From a querying perspective, DuBois keeps things simpler by putting everything in one table. The DRB version would require, at the very least, some joining.

From an optimization perspective, DuBois avoids joining, and he properly indexes the fields that would be getting read. Granted, I wouldn’t expect significant performance improvements here, simply because the database would be really small and fast anyways. Like, the following Python script could read through the whole thing and print the relevant verse in a matter of milliseconds (please forgive two space indenting rather than four):

with open('kjv.txt', 'r') as bible:
  for line in bible:
    li = line.split('\t')
    if 'Jesus wept' in li[-1]:
      print(li)

Opppsss… I think you might have meant me… :slight_smile:

Thank you for the welcome!

And - I’m a Bro, btw…

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I haven’t read all of the posts in this discussion yet, so please bear with me…

I dont doubt your code snippet would work well, but - fmi - what are we trying to do here? Build a bot of some kind?

What I mean is, once we identify the relevant verse, what are we going to do with it?

It was more just a script for anyone to run to see that performance probably isn’t a huge concern here. I wasn’t trying to do anything with it and probably wouldn’t write a full bot in Python. Well, I guess it depends on how complex the bot is, but Python doesn’t exactly scale well from a maintainability perspective.

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you’re welcome, bro…

ofc what I meant is you… haha…

it’s been long time haven’t post anything in this thread coz I gotta lots of things to do :smiley:

so, how’s your project progress?

anyway, here’s a news for gamers and cyber-sec

POC

btw, above posting is for security purpose only

Anyone here familiar with the STEP reader library?

No rush on this topic, btw… I am just throwing some mud on the wheel for a conversation…

What I guess I am trying to figure out about it is how it works/appears… I have eSword, which uses STEP, but I dont quite follow the implementation procedures…

I could be wrong, but it doesn’t look like the USCCB uses it… so I wonder about how it is operating in our interpretations and perceptions of scripture…

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Rust is created by a communist, but it beats even C in some metrics, which is why Microsoft is switching. So if you want to maintain legacy, and hence a path to the past (closer to where God is), use the C family. But if you’re willing to try state of the art performance and usability languages, try rust. I personally learned C++ back at the end of the 2000’s, and I became overwhelmed with life to where I quit programming for a while and came into the faith. But if I were to program again, I’d deal with Rust.

I’m a video game programmer by the way. I have a bachelor’s in Game and Simulation Programming. If we programmed a game like Europa Universalis IV, but focusing on the aspects of the Holy See, I’d be willing to participate. But we’d have to improve Temple OS to reach maturity in terms of usability so we wouldn’t be heretical. I wonder if a 3D MR desktop experience is heretical or not. Maybe Hindus don’t have a problem with it, but if you mess with reality you mess with God’s Providence. But you could still have the Robud Jesus personal assistant.

Doing something with RISC-V on the horizon for IoT might be fun too. Sprint and SoftBank are hosting an IoT network with a distributed OS to my knowledge.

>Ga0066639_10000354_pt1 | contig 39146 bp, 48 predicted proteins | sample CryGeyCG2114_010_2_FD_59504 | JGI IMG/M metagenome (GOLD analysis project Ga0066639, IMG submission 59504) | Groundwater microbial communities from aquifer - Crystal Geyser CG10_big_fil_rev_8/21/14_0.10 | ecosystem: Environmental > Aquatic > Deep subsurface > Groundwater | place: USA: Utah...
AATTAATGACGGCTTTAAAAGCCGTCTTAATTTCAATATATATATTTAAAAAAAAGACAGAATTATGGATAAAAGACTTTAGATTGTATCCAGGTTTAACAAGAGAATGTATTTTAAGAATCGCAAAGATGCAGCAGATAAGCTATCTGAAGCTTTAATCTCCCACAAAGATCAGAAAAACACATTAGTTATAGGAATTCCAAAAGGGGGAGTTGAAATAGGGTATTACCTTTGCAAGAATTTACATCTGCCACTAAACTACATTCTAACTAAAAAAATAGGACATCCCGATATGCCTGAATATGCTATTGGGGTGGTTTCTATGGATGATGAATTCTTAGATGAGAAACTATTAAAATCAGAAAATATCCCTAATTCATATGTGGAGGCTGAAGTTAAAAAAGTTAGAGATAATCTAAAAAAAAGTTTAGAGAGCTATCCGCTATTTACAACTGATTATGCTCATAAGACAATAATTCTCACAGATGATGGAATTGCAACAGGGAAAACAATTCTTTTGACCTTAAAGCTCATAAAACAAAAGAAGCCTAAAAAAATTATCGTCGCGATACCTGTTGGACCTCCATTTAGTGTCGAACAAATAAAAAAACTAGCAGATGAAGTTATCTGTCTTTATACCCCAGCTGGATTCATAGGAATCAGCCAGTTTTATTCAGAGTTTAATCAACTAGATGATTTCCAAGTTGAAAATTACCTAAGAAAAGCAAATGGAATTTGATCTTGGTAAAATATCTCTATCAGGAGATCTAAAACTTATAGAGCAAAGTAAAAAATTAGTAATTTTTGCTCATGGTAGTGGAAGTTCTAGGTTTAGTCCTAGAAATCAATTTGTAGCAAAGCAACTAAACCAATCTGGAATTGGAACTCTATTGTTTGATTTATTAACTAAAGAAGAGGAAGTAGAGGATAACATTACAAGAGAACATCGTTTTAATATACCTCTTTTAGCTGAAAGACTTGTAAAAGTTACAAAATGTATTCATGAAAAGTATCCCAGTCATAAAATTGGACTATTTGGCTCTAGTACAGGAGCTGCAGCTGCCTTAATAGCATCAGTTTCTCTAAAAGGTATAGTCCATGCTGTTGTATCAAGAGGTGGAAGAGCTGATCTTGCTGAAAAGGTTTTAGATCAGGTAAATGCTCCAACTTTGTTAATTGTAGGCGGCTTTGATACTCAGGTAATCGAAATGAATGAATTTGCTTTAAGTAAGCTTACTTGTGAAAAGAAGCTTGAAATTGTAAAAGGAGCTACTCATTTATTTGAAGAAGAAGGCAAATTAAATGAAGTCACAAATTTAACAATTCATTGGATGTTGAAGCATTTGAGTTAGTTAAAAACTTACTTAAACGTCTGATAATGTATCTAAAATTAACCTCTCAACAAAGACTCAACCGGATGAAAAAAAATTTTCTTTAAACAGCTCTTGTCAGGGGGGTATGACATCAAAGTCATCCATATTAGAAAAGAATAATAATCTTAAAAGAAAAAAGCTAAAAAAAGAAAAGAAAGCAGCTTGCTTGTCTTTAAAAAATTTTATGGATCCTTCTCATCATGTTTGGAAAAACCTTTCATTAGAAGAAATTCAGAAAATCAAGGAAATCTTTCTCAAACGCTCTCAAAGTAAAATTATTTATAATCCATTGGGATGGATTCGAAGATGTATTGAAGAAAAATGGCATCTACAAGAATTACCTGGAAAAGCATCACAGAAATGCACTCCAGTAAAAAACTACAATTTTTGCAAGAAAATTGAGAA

actually, i just heard about this… but, wasn’t it discontinued? what is actually it will become?

what’s good things in Rust for you so you chose it? coz i actually confused a lot when i saw its syntax, at glance…

The guy who made it died last year after being hit by a train. No one knows if it was a suicide or accident.

As I mentioned earlier, Rust offers a lot of memory safety compared to C++ while still being good for systems programming. As a few examples, this is valid in C++ (though the IDE might warn you about it):

const std::string& GetHelloWorld() {
  std::string s = "Hello, World!";
  return s;
}

The problem is that s will be destroyed at the end of the function, and you’re getting a reference to that destroyed object, meaning that you have a dangling reference. Rust won’t allow that.

This is also valid C++:

std::vector<std::string> v1;
auto v2 = v1;

The problem is that now you have two mutable references to the same vector, which can lead to some unexpected behavior as the two of them are mutating it. Rust doesn’t allow that. This is also valid C++:

char* c = ("Hello, " + "World").c_str();

This is similar to the dangling reference. The concatenated string will be destroyed, leaving c pointing to an invalid place in memory. The program might work, but it isn’t guaranteed to. Rust, to my knowledge, doesn’t have this problem. Finally, this can also happen in C++:

StackObj so;
HeapObj ho = new HeapObj(so);  // ho takes ownership of so and will delete it on destruction
delete ho;

The problem is that the destructor of so will be triggered twice - first on delete ho and second on it going out of scope. Rust doesn’t have this problem.

Those are just a few examples. C++ overall has a lot of pitfalls that haven’t all been fixed by languages like Java and C#. Rust tries to fix them at compile time. Speaking of which, Rust’s compiler is also really good and helpful. While C++ compilers have gotten better over the years, they can still be needlessly verbose.

Chapter 4 in the Rust book goes over more details.

(None of this is to say C++ is a bad language. It’s just got a steep learning curve and many gotchas, some of which are carried over from C.)

Syntax is something you can learn. Structural design flaws tend to be with a language forever unless you’re willing to break backwards compatibility. Syntactically, Java is wonderful, but that doesn’t mean it doesn’t have structural problems it’ll be dealing with for the rest of its life or until Oracle decides it’s willing to break backwards compatibility.